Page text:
Toyota PH imposes safeguard tariffs on select models effective March 1

Updated Feb 26, 2021 | Same topic: Latest Consumer Reports

The tariffs range from Php 78,400 to Php 123,200.

Toyota Motor Philippines (TMP) announced that it will be implementing provisional cash deposits on certain models within its lineup beginning March 1, 2021. This is in compliance with Department Administrative Order (DAO) No. 20-11 issued by the DTI, mandating a provisional safeguard duty on imported vehicles.

According to the public advisory issued by TMP, all authorized Toyota dealers nationwide will collect a conditional cash deposit for purchases of brand new units of the following Toyota passenger cars, which amounts to Php 78,400:

  • 86
  • Wigo
  • Avanza
  • Camry G
  • Rush
  • Corolla
  • Corolla Cross
  • Yaris
  • FJ Cruiser
  • Fortuner V and G variants
  • RAV4

Meanwhile, the following Toyota models will require a conditional cash deposit of Php 123,200:

  • Hilux
  • Hiace Cargo

>>> Related: Isuzu PH announces additional deposit due to safeguard duty tariff

The cash deposits are inclusive of VAT, on top of the vehicle's suggested retail price (SRP).

DAO 20-11 was issued in light of a petition by the Philippine Metalworkers Alliance (PMA) to protect local car assembly, which has reportedly suffered from the influx of imported vehicles in the Philippine market.

The Bureau of Customs (BoC) has released a Customs Memorandum Order imposing this on all new vehicle shipments starting February.

The provisional tariffs will be in place for 200 days pending the outcome of an investigation by the Tariff Commission. If the probe yields no substantive proof that the tariffs are necessary, the cash deposits shall be returned to customers. Otherwise, the deposit will be treated as additional payment for the vehicle.

Toyota advisory

Select models will require a conditional cash deposit

>>> Related: DTI amends list of countries exempt from safeguard tariffs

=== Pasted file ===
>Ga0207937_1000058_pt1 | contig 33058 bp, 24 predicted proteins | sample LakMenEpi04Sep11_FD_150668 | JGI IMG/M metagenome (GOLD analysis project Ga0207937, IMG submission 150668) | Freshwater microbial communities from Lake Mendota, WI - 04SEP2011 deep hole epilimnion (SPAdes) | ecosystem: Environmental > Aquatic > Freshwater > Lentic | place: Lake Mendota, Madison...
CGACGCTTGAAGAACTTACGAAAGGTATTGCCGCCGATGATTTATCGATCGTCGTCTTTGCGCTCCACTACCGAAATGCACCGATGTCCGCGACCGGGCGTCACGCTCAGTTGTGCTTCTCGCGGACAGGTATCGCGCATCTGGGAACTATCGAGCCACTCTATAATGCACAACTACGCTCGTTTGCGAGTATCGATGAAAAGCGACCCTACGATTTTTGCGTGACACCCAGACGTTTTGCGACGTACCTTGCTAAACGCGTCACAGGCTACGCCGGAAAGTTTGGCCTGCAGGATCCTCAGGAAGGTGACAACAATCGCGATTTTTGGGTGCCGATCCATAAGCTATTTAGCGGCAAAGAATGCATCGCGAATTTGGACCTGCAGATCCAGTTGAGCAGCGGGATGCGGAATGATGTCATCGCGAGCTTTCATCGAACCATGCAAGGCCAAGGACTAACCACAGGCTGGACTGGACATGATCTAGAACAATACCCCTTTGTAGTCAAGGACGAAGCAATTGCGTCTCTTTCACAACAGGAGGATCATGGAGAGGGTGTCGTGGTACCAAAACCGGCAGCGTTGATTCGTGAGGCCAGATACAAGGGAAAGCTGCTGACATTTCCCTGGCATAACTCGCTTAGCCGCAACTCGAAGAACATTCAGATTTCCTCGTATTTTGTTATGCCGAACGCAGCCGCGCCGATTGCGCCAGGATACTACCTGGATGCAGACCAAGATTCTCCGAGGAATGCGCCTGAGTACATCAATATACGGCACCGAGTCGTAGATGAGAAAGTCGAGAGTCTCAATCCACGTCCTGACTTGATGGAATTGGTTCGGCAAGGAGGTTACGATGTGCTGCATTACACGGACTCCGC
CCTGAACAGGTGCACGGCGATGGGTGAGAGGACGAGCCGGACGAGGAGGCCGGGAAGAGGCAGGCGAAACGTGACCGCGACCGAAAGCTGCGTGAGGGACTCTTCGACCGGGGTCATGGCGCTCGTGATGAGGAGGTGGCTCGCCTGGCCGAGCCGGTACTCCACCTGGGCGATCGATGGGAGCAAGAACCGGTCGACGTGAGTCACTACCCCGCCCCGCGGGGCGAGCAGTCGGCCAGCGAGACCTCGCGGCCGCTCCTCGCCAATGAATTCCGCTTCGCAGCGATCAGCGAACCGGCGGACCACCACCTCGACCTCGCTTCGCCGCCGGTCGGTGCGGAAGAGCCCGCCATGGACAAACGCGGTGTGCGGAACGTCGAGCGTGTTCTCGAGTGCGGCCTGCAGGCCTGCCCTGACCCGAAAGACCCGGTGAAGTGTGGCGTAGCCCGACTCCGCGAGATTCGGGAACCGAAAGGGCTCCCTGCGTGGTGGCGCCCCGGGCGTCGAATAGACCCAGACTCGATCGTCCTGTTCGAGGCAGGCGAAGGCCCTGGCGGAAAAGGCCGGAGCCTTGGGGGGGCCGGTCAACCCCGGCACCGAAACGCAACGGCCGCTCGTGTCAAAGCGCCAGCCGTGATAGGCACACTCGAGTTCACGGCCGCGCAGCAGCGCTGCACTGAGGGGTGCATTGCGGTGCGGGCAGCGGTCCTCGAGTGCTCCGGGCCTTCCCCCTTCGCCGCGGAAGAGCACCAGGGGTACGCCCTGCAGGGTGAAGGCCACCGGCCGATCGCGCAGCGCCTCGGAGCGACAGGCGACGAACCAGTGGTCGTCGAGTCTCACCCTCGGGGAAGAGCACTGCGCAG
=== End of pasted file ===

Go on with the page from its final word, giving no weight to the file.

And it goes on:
According to Trade Secretary Ramon Lopez, the safeguard duties will prevent local car manufacturers from leaving the country. The closure of a number of auto assembly plants locally has made an impact on local jobs and the Philippine economy.

The DTI cites figures of passenger car imports increased by an average of 35 percent between 2014 and 2018. Furthermore, imports exceeded locally-produced cars from 295 percent in 2014 to 349 percent in 2018.

Meanwhile, imported light commercial vehicles increased from 17,273 units in 2014 to 51,969 units in 2018.

More industry updates at

Know more about Toyota


<p>Toyota leads the local automobile industry, distributed by Toyota Motor Philippines. It has a staggering total of 73 dealerships all over the country. It has 27 dealerships in Luzon, 15 in the Visayas, 11 in Mindanao, and 20 in Metro Manila, including Lexus Manila, Inc. for its service centers and sales distribution. TMP has the most extensive car lineup in the country, with its current range consisting of 20 vehicles in total. See the latest price list of Toyota vehicles in the Philippines here.</p>

Joseph Paolo Estabillo

Joseph Paolo Estabillo


Joseph has been a member of various car clubs since he got his driver's license in 2004 – old enough to remember riding in taxicabs with analog meters, but his fascination with cars goes way back. After nearly two decades of working in broadcast media, he shifted gears by coming on board as Philkotse’s first Filipino member and staff writer in 2017.

Apart from his role in Philkotse as Content Team Lead, Joseph has written episodes for Drive, which has been airing on CNN Philippines for five seasons running. He has also delivered content for various car dealerships based in the U.S., spanning multiple brands such as Alfa Romeo, Maserati, Jeep, Dodge, among others.

Keeping his hopes high and his revs low, he dreams about owning a Kei car when he retires. Hates slow parkers.

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